An Arabesque: the Lamping, by David Swann


An Arabesque: The Lamping

The old shepherd’s been looking out of his blue eyes for almost a hundred years. And they’re perfect, all the experts agree. But neither of them even flickers when the Doctor shines in his torch.

I’m watching from a leather-seat, across the doctor’s surgery. I feel far away, in a different century. The seat’s been worn and cracked by hundreds of nervous patients.

Above, a gentle drizzle patters on the surgery’s window-light. I glance up into its grey well, wishing the rain would either stop or grow harder. Anything but this weary swirl. Flurr, as they called it in Grandfather’s valley, where the hill-folk spoke with a Swedish lilt, preserving Scandinavian distances in their habits.

Most of the people who spoke that dialect are dead now. And the valley where they lived is long gone, its narrow crack filled with water these last 70 years, a reservoir that’s still slaking the thirst of Blackpool’s tourists.

I realise I’m whistling through my teeth, a nervous family trait that I’ve never liked. All day, Grandfather whistles like that, as if to remind us he’s still there.

The doctor peers into Grandfather’s eyes, as if he’s trying to find something down there, a coin glinting in the depths. “Not the eyes…” he hums, “it isn’t the eyes…”

“Pardon, doctor?”

He goes on peering down the ray of light, nodding. “Apologies, Mr Harris – professional madness. Talking to myself…”

Our eyes meet. That’s what eyes do: meet. But noses run and ears prick. And tongues tingle and skin crawls.

It’s hot, the cracked leather chair pushed against a radiator. I loosen my shirt, treating the doctor’s gaze like a bright light. I’m daunted by his knowledge, afraid the truth will hurt.

“His eyes,” the doctor murmurs eventually, “they’re fine, as far as I can tell. It’s the arteries… They harden in old age, Mr Harris.”

Grandfather stares across the room. “Is yon fellah finished yet?”

I nod, for all the good it will do. The only way to communicate these days is to speak slow and loud into his ear. It’s the one thing I can find to like about old age: the need for closeness. Not that it was ever much use up on the rugged hills where he was raised. You could get tapeworms just by touching the animals. Closeness. What would a fellah ever want with it?

Distance. That was the answer.

 

The valley-folk got more distance than they bargained for after the Water Board claimed ownership of their rain. Those who refused to go had the slates pulled off their roofs, the milk tipped over their fires.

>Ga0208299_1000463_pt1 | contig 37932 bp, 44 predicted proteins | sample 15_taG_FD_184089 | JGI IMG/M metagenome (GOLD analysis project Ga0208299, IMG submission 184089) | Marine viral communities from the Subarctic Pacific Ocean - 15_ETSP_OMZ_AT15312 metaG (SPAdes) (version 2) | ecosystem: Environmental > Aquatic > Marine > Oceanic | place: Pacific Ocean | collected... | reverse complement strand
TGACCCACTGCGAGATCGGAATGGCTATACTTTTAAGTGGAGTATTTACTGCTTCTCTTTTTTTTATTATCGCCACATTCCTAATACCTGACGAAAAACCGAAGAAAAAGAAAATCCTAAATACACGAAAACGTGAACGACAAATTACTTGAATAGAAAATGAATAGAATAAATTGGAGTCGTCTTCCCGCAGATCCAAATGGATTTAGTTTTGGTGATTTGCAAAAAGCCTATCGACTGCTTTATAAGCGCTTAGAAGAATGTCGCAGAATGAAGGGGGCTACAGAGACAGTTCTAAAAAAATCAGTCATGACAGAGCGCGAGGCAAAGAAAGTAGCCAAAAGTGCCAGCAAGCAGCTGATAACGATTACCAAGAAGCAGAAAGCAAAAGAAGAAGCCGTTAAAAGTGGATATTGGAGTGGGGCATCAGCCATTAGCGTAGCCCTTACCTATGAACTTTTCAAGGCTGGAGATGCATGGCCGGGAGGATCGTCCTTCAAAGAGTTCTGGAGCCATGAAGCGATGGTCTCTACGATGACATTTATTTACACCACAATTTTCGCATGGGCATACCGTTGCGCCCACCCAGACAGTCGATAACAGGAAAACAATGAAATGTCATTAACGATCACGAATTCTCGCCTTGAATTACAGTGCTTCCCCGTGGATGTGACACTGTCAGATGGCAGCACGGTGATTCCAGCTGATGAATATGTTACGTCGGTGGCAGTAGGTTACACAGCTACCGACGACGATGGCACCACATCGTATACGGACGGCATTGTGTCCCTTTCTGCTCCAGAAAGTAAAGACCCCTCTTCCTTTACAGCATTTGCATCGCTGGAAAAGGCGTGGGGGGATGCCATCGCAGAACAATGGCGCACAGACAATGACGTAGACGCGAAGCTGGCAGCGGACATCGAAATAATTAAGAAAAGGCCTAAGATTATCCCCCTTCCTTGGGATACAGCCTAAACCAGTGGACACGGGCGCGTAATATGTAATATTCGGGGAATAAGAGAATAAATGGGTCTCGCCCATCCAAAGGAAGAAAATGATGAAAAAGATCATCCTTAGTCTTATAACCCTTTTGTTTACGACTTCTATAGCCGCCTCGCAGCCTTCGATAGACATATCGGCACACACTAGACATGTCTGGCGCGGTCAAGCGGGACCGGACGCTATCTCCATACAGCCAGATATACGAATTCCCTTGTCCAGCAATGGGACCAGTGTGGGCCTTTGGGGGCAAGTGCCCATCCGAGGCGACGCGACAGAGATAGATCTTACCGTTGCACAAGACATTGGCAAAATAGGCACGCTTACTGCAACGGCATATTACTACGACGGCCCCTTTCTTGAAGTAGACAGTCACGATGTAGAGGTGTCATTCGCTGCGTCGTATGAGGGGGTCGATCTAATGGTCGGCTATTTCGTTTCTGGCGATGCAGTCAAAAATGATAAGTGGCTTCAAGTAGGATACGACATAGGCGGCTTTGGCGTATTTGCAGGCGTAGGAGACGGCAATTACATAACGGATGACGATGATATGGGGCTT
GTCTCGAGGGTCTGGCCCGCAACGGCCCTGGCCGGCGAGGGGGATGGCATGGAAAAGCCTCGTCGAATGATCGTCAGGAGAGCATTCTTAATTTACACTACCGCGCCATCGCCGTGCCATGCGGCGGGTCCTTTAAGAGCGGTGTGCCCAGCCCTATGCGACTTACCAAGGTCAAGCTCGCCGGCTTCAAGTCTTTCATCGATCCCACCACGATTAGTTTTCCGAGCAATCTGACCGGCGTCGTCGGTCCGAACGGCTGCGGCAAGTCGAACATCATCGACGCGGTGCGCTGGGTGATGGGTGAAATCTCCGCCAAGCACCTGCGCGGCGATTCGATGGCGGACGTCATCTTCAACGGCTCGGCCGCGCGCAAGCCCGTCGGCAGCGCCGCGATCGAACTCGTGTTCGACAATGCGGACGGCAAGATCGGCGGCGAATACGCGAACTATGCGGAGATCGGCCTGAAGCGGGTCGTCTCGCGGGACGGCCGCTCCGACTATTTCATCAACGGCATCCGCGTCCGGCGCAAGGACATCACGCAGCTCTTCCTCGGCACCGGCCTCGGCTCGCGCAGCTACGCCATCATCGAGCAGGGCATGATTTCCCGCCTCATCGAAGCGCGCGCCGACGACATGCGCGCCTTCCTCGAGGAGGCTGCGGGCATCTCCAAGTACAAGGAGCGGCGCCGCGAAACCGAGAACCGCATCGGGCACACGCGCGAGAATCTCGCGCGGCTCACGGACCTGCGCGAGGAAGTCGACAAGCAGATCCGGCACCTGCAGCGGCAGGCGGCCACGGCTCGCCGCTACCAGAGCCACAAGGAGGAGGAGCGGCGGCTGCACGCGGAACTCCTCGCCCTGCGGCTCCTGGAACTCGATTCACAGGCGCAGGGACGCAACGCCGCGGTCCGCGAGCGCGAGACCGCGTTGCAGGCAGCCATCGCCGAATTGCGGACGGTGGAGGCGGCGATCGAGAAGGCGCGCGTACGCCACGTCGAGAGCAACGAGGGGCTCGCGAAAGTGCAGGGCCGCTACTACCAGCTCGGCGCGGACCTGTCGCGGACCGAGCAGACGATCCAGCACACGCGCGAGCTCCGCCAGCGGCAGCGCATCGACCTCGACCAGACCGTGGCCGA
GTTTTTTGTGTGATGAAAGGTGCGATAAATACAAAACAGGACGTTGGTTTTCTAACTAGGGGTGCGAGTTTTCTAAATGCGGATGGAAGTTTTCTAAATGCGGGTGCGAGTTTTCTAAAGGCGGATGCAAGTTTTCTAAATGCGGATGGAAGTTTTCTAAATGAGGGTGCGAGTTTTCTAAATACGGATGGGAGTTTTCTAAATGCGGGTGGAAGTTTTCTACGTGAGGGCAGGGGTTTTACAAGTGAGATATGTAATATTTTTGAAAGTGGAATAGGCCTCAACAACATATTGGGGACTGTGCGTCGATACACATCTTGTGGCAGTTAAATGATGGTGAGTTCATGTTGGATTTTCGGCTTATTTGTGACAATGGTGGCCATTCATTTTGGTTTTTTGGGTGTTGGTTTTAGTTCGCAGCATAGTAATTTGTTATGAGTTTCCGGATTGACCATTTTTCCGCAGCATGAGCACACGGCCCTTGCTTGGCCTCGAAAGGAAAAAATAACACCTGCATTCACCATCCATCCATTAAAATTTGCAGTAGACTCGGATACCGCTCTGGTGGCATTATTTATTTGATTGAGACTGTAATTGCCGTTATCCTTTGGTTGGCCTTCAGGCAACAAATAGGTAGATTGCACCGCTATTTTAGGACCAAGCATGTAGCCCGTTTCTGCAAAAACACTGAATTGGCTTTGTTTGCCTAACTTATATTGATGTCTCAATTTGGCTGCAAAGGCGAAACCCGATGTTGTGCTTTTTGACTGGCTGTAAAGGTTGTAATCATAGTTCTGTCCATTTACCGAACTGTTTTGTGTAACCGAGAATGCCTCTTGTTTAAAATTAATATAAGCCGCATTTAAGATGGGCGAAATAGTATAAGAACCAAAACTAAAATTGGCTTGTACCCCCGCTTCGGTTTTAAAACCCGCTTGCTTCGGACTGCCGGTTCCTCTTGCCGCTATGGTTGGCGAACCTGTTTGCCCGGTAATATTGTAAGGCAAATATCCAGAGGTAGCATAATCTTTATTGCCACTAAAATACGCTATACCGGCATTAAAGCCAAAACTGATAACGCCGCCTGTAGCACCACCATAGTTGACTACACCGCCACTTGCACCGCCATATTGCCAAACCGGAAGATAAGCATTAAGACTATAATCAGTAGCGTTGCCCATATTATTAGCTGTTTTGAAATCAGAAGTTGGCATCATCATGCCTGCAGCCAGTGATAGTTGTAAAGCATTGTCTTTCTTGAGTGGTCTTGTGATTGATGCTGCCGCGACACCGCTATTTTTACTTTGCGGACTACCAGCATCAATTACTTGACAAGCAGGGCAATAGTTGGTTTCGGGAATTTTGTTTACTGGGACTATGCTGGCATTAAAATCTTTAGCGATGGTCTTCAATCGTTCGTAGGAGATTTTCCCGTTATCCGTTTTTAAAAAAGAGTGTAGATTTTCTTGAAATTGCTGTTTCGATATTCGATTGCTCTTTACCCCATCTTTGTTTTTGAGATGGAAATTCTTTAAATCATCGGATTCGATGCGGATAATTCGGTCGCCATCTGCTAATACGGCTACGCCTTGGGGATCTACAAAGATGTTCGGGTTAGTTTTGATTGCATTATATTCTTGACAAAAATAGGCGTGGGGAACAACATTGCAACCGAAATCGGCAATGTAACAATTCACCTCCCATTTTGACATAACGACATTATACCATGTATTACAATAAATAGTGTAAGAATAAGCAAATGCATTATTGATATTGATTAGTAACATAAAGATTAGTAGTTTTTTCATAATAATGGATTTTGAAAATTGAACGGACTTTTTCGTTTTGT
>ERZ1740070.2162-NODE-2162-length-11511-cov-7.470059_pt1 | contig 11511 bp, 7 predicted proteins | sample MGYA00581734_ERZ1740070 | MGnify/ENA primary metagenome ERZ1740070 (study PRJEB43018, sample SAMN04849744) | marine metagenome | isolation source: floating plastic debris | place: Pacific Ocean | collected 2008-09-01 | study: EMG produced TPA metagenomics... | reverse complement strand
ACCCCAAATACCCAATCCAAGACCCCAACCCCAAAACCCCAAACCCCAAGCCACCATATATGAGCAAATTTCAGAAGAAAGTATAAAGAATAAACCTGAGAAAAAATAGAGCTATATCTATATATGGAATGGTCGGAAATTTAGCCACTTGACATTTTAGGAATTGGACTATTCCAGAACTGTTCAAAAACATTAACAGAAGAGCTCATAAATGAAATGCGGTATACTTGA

By the time I was born, my Grandfather’s village existed only in stories. His old home was a lake that glinted like a wound. He took me there as a child to show me the slopes he’d once farmed, now covered by the reservoir’s grey trough.

“Yonder,” he pointed. He was old even then, in my boyhood – already past retirement. But after they’d cleared his croft, he found work as a shepherd, treating hooves, healing cracks.

There was a slowness about his working methods that I liked, particularly when he ran the stones through his hands before deciding their fate, like a grocer testing fruit.

“Yonder,” he pointed. “That’s where we lived.” He scooped up a brown grit-stone. The wind shook the grass, a wind from the West that smelled of salt in the Irish Sea, that smelled of fish and birds and rain.

“Razed it,” said the old man. “Roof first, slate by slate. Then every last stone. Till there were nowt left, lad. They were tough lads, them Navvies. They were that.”

I scanned the side of his face, saw the farmer there – that age-old admirer of strong, self-reliant beasts.

“But what did you do, Grandad?”

He replaced the stone where he had found it, in the turf. “Do, lad? We were nobbut tenants. They’d getten a thirst on in Blackpool. Thousands lived down yonder by the sea and only a handful of us up here on the moors… it were eviction, lad. Eviction or prison.”

A wave of heat passed through me. I said a ridiculous thing. I said, “I’d have chosen prison…”

The old man stared over the water that had washed away his home. “Aye,” he said. “But it were prison both ways. A prison whatever we chose.”

The wind blew between us. It blew hard enough to drive the clouds like sheep and allow sunlight through the gap. The light felt good, something better than words. I let it search all the secret places in my face.

But when I opened my eyes, Grandfather was still raking the lake with his gaze.

The wind blew down harder. The light faded.

*

The doctor switches off his torch.

“Is he done yet?” the old man asks.

“Not long,” I tell him, close enough maybe for him to make out the outline of my face.

The old man nods. “I’m an old sheep. I’ve been on the go too long. Yon moor’s worn me out.”

The surgeon pats his shoulder fondly. “There’s a good bit of grazing left in you yet, Mr Harris.”

“What’s that?” asks the old man.

“The doctor says you’re fit for a few more winters, Grandad.”

The doctor weighs the torch. “Mr Harris,” he tells me with quiet urgency, “if I’m right – if it isn’t the eyes, if it’s the arteries… well, it’s possible your Grandfather’s sight may return periodically. Or” – he lowers his voice – “more disturbingly, he may suffer….”

“Suffer?”

“Visions, Mr Harris. When the synapses fire, your Grandfather may become prone to hallucinations.”

My Grandfather is whistling through his teeth, kneading one hand in the other as if it’s a stone.

“What kind of hallucinations, doctor?”

The doctor shines the torch it into the creamy white skin of his palm. “That depends, sir.”

“On what?”

“Well, images are passed around dozens of places in the brain, many of them located in the memory…”

“And if the memories are bad?”

The doctor puts me in the headlights of his eyes. “We’ve all got a few of those, Mr Harris.”

“I’m famished,” the old man interrupts. “I need my nose-bag, Douglas.”

“Nearly done, Grandad.”

“Famished like a fox,” he tells us.

*

The whole world is famished when it comes to sheep. Grandad explained as we trudged back over the moors after my first sighting of the reservoir. If it wasn’t tics, it was foot-root. If not tapeworm, snowdrifts… “Everything wants to kill them,” he said. “Kick one, the whole flock limps.”